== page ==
Wednesday, August 13, 2014
Kamagong Journals Part Fifteen: Life's a Beach
This is a closer view of the former mayor's house that had been turned into a beach resort.
The roof was made using traditional techniques. The purlins were made of anahaw which is also referred to as coconut wood though it is only a relative of the coconut tree. The leaves of actual coconut trees are bundled together and tied to the anahaw purlins in overlapping rows.
Especially along the coast, you often see the thick layers of coconut leaves that form the roof wrapped in netting to help protect it from the winds of passing tropical storms and typhoons.
Like just about everywhere you go in the Philippines, there are people who show up trying to sell you stuff. If you are white and American, you are particularly preyed upon. However it turned out these people selling trinkets were a little different than normal. These people are a product of a government program that takes local down and out people and teaches them how to make trinkets to sell for a living. They are given or subsidized some basic equipment and all money they make goes to their pockets. Among the trinkets they sold were necklaces and bracelets made out of pearls and local stones as well as a few things made out of kamagong wood. After I learned of their story, I parted with a few pesos for some trinkets to give to people back home in the States.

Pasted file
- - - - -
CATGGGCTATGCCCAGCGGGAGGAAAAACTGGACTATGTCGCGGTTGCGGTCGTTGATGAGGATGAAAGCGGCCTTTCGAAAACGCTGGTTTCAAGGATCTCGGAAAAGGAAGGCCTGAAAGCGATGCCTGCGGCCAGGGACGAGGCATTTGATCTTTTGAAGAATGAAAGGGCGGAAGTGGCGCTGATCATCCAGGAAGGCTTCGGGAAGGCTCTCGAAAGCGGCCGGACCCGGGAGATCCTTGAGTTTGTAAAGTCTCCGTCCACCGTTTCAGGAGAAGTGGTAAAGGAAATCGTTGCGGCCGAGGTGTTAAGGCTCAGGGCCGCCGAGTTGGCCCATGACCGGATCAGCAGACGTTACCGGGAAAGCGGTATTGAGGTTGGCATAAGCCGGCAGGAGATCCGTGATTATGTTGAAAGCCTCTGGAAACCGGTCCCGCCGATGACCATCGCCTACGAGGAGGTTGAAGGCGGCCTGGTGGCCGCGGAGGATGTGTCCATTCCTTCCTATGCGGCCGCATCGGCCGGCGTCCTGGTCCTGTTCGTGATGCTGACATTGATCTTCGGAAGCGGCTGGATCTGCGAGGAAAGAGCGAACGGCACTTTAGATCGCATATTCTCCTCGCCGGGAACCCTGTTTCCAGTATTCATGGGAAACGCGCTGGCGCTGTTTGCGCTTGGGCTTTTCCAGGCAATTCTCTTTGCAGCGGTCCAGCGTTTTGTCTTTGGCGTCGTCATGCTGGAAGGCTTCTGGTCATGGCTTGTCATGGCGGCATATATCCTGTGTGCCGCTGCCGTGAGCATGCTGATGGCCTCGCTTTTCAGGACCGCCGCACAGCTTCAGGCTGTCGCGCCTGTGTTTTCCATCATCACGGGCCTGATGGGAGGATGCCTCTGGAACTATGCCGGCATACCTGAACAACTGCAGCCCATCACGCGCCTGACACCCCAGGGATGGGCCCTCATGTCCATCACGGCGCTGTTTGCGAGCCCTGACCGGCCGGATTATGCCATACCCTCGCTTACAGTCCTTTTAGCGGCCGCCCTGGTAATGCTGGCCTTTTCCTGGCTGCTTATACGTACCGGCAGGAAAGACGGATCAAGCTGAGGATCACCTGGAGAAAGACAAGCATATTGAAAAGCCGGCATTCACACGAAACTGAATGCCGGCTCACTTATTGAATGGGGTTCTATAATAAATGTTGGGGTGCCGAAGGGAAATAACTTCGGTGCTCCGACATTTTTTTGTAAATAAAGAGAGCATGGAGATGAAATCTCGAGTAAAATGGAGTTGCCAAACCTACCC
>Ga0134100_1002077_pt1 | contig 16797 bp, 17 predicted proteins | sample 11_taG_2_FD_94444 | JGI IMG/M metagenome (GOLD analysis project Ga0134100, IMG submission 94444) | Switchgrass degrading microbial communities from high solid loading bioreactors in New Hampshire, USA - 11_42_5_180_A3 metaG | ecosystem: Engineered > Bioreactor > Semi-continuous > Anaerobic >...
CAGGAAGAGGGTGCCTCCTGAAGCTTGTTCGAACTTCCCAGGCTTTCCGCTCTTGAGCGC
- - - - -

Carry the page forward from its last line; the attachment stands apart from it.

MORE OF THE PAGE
No beach resort would be a resort with out beach furniture. I spent quite a bit of time in some of these beach "chairs" and they were more comfortable than they looked.
I'm not sure what these blossoms are from but I do know that I almost got hit by them more than once, almost always early in the mornings. I assumed they were from coconut trees which were everywhere around the beach but when I got home and searched for them on the internet, they didn't look like coconut tree blossoms.